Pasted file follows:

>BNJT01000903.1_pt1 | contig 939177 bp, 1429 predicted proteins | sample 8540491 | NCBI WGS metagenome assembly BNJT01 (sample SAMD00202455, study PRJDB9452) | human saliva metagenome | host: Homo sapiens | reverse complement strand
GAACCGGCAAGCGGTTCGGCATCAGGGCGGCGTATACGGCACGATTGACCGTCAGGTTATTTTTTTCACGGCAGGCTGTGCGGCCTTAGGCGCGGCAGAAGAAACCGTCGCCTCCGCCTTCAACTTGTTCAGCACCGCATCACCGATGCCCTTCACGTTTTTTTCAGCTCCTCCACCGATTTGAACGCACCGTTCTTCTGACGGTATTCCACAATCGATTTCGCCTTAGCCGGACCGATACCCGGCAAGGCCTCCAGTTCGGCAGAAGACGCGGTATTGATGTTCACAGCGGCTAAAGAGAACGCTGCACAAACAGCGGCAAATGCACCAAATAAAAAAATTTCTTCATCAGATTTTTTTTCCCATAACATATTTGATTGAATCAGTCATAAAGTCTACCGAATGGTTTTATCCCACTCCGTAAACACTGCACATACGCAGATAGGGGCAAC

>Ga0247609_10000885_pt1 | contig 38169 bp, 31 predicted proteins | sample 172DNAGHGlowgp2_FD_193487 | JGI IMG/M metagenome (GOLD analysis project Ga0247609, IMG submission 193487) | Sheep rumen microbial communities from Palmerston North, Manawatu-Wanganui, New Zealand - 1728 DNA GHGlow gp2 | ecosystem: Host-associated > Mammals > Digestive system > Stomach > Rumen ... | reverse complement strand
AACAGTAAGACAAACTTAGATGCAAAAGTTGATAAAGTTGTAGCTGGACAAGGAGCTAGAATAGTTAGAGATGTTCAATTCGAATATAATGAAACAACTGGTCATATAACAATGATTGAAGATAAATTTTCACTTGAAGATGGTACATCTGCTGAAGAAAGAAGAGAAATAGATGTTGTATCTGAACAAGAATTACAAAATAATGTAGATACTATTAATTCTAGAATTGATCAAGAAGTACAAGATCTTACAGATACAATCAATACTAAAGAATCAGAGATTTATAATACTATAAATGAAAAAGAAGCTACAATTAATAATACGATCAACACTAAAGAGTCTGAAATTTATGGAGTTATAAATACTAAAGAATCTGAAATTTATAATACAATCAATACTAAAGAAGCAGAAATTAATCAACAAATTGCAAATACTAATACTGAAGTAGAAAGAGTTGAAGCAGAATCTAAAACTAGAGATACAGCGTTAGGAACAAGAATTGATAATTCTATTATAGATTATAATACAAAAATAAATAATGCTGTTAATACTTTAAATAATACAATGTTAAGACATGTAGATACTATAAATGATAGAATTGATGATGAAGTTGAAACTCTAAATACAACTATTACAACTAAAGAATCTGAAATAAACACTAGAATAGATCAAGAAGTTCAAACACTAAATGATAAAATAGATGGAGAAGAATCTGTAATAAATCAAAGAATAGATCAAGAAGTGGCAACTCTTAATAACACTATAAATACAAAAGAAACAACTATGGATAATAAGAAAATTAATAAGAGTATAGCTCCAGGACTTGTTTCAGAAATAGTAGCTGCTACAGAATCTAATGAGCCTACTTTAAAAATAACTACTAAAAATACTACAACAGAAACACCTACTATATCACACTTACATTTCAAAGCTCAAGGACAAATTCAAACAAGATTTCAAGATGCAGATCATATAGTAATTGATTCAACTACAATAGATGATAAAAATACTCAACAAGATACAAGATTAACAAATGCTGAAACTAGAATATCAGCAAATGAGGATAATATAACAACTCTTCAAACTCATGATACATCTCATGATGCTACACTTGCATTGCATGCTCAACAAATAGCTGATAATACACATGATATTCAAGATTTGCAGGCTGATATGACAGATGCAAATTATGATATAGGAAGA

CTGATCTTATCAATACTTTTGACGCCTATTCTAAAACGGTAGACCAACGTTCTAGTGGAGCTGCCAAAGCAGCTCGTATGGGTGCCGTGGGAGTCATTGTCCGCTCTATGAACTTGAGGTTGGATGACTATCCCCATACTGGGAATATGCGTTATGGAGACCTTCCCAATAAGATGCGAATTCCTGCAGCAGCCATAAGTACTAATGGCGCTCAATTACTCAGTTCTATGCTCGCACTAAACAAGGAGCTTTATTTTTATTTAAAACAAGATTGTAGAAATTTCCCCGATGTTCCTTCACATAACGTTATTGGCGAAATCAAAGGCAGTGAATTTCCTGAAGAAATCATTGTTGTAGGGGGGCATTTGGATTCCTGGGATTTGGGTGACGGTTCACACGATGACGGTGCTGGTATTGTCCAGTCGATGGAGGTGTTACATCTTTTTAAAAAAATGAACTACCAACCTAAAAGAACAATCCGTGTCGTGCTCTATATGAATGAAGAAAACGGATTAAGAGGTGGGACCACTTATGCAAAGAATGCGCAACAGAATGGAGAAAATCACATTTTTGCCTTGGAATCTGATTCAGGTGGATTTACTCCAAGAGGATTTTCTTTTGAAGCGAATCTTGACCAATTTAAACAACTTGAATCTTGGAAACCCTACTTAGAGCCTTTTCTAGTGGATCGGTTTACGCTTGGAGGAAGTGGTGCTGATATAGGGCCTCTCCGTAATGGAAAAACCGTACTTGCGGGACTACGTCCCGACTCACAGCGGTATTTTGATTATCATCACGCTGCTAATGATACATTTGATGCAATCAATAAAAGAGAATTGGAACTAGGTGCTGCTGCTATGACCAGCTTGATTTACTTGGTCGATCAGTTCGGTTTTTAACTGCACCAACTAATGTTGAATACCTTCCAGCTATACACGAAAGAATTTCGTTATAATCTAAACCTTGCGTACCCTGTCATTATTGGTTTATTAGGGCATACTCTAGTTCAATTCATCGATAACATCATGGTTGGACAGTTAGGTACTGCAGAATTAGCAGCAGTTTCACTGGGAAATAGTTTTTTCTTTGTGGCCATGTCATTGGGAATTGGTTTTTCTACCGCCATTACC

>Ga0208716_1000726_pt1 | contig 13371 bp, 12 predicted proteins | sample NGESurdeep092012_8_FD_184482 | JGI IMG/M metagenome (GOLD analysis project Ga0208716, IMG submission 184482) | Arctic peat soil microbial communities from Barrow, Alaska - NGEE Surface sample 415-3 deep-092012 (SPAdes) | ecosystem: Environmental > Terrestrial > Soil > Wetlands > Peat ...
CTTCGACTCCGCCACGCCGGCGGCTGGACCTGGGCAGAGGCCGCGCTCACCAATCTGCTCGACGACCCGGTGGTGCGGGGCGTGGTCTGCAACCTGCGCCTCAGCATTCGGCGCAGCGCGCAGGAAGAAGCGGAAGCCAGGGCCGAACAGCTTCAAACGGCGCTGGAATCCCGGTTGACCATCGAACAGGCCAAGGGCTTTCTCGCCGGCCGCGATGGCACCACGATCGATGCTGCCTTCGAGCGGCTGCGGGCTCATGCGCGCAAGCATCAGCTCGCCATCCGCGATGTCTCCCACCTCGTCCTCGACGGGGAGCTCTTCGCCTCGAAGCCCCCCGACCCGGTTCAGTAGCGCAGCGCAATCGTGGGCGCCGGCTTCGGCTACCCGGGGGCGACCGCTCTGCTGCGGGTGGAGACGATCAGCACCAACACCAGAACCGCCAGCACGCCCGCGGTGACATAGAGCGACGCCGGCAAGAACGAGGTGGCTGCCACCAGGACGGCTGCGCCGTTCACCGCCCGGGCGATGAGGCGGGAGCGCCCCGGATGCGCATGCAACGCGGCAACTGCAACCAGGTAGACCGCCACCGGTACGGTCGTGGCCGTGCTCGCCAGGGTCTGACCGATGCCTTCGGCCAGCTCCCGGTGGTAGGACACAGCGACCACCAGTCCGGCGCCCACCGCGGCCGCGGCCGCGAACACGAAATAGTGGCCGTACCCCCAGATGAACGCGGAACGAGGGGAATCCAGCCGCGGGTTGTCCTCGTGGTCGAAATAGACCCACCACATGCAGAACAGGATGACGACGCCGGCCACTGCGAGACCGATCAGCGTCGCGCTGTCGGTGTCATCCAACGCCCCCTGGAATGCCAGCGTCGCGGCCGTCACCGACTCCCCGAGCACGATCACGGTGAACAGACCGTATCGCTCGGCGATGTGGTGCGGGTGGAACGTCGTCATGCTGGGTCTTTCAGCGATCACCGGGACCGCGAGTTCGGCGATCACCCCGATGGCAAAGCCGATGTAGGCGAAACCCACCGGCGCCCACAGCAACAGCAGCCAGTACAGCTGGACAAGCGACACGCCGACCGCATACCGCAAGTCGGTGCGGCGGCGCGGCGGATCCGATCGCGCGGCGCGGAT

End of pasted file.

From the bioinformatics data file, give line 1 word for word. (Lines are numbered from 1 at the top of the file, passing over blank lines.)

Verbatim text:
>BNJT01000903.1_pt1 | contig 939177 bp, 1429 predicted proteins | sample 8540491 | NCBI WGS metagenome assembly BNJT01 (sample SAMD00202455, study PRJDB9452) | human saliva metagenome | host: Homo sapiens | reverse complement strand